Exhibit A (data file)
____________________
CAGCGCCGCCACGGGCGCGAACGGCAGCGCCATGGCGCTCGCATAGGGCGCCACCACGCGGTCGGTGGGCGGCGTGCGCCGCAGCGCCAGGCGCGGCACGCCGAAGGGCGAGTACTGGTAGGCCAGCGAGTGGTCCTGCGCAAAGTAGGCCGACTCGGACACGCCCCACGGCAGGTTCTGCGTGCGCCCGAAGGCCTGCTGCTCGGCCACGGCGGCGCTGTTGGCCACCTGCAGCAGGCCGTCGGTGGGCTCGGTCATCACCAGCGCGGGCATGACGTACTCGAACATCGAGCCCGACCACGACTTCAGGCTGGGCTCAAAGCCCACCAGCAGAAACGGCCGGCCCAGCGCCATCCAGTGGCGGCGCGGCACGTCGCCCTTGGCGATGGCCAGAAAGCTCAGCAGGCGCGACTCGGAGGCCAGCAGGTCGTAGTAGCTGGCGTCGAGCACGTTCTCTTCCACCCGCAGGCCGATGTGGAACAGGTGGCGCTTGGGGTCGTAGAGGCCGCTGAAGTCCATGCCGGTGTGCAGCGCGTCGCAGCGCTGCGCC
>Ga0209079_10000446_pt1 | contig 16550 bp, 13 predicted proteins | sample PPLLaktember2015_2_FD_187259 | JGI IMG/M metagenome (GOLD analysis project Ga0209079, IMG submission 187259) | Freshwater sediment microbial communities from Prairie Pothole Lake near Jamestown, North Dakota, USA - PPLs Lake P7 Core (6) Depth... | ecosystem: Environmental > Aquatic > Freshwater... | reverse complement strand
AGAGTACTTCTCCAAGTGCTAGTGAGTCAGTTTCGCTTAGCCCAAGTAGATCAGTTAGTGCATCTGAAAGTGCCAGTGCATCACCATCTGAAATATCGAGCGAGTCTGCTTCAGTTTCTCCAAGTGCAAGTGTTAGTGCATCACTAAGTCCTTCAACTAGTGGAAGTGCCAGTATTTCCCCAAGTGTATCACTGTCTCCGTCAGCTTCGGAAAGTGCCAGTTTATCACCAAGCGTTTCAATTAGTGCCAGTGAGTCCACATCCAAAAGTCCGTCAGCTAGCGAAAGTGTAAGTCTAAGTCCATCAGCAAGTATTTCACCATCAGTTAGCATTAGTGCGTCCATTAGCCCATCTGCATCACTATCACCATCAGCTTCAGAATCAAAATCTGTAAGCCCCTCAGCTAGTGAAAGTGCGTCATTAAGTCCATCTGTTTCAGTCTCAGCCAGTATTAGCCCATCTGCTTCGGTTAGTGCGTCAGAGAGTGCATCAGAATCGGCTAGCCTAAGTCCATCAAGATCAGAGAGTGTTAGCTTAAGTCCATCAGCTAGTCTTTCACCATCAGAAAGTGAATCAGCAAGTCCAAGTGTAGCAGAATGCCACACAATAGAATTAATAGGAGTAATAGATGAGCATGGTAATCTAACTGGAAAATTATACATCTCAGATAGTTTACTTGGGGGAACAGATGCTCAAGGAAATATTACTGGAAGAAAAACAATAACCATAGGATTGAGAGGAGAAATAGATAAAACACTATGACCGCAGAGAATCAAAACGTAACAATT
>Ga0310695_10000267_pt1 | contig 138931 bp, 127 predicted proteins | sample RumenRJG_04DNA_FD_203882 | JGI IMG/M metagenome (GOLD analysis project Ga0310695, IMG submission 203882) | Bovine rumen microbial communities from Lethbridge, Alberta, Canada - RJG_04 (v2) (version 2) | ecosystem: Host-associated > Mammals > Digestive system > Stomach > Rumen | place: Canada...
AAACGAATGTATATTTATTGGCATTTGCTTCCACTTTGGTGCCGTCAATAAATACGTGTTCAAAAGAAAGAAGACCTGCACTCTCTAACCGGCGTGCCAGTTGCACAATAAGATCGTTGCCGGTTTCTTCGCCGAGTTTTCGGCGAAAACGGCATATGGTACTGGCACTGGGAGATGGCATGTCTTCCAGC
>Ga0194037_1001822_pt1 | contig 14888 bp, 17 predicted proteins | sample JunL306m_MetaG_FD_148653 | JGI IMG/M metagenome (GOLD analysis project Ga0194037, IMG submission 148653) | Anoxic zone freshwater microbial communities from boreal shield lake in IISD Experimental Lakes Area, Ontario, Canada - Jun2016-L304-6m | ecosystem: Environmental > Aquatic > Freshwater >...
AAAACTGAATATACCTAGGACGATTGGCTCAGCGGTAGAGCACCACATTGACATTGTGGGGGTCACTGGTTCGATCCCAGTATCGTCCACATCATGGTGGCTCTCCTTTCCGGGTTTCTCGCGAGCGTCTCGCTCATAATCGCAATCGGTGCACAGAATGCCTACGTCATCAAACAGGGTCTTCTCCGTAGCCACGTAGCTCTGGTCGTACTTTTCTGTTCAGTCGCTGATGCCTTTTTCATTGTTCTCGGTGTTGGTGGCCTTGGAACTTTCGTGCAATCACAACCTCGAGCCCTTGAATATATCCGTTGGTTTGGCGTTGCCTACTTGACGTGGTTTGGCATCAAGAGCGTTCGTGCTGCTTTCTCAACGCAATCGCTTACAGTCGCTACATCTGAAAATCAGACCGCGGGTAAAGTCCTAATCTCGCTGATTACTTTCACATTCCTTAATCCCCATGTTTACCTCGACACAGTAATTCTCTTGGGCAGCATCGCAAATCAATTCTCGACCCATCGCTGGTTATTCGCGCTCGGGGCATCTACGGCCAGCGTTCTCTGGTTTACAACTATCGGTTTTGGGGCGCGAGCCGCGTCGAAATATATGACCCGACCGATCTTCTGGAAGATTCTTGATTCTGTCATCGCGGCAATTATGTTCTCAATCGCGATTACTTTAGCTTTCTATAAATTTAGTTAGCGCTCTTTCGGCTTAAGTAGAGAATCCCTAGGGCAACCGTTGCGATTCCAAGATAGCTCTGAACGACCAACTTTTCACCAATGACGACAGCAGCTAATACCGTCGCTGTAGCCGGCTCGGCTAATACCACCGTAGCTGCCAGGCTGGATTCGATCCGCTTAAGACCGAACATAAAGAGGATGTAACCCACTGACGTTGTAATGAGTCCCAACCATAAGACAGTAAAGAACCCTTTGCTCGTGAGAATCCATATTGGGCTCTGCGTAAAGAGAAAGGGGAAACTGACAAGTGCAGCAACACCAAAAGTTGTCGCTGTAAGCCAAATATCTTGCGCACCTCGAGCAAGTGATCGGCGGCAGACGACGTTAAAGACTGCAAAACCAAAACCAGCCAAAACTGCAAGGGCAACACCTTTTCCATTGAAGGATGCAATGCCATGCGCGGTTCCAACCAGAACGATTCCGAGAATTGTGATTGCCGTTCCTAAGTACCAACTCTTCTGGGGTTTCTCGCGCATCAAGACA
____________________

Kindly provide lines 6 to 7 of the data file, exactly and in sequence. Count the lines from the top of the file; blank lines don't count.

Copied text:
>Ga0194037_1001822_pt1 | contig 14888 bp, 17 predicted proteins | sample JunL306m_MetaG_FD_148653 | JGI IMG/M metagenome (GOLD analysis project Ga0194037, IMG submission 148653) | Anoxic zone freshwater microbial communities from boreal shield lake in IISD Experimental Lakes Area, Ontario, Canada - Jun2016-L304-6m | ecosystem: Environmental > Aquatic > Freshwater >...
AAAACTGAATATACCTAGGACGATTGGCTCAGCGGTAGAGCACCACATTGACATTGTGGGGGTCACTGGTTCGATCCCAGTATCGTCCACATCATGGTGGCTCTCCTTTCCGGGTTTCTCGCGAGCGTCTCGCTCATAATCGCAATCGGTGCACAGAATGCCTACGTCATCAAACAGGGTCTTCTCCGTAGCCACGTAGCTCTGGTCGTACTTTTCTGTTCAGTCGCTGATGCCTTTTTCATTGTTCTCGGTGTTGGTGGCCTTGGAACTTTCGTGCAATCACAACCTCGAGCCCTTGAATATATCCGTTGGTTTGGCGTTGCCTACTTGACGTGGTTTGGCATCAAGAGCGTTCGTGCTGCTTTCTCAACGCAATCGCTTACAGTCGCTACATCTGAAAATCAGACCGCGGGTAAAGTCCTAATCTCGCTGATTACTTTCACATTCCTTAATCCCCATGTTTACCTCGACACAGTAATTCTCTTGGGCAGCATCGCAAATCAATTCTCGACCCATCGCTGGTTATTCGCGCTCGGGGCATCTACGGCCAGCGTTCTCTGGTTTACAACTATCGGTTTTGGGGCGCGAGCCGCGTCGAAATATATGACCCGACCGATCTTCTGGAAGATTCTTGATTCTGTCATCGCGGCAATTATGTTCTCAATCGCGATTACTTTAGCTTTCTATAAATTTAGTTAGCGCTCTTTCGGCTTAAGTAGAGAATCCCTAGGGCAACCGTTGCGATTCCAAGATAGCTCTGAACGACCAACTTTTCACCAATGACGACAGCAGCTAATACCGTCGCTGTAGCCGGCTCGGCTAATACCACCGTAGCTGCCAGGCTGGATTCGATCCGCTTAAGACCGAACATAAAGAGGATGTAACCCACTGACGTTGTAATGAGTCCCAACCATAAGACAGTAAAGAACCCTTTGCTCGTGAGAATCCATATTGGGCTCTGCGTAAAGAGAAAGGGGAAACTGACAAGTGCAGCAACACCAAAAGTTGTCGCTGTAAGCCAAATATCTTGCGCACCTCGAGCAAGTGATCGGCGGCAGACGACGTTAAAGACTGCAAAACCAAAACCAGCCAAAACTGCAAGGGCAACACCTTTTCCATTGAAGGATGCAATGCCATGCGCGGTTCCAACCAGAACGATTCCGAGAATTGTGATTGCCGTTCCTAAGTACCAACTCTTCTGGGGTTTCTCGCGCATCAAGACA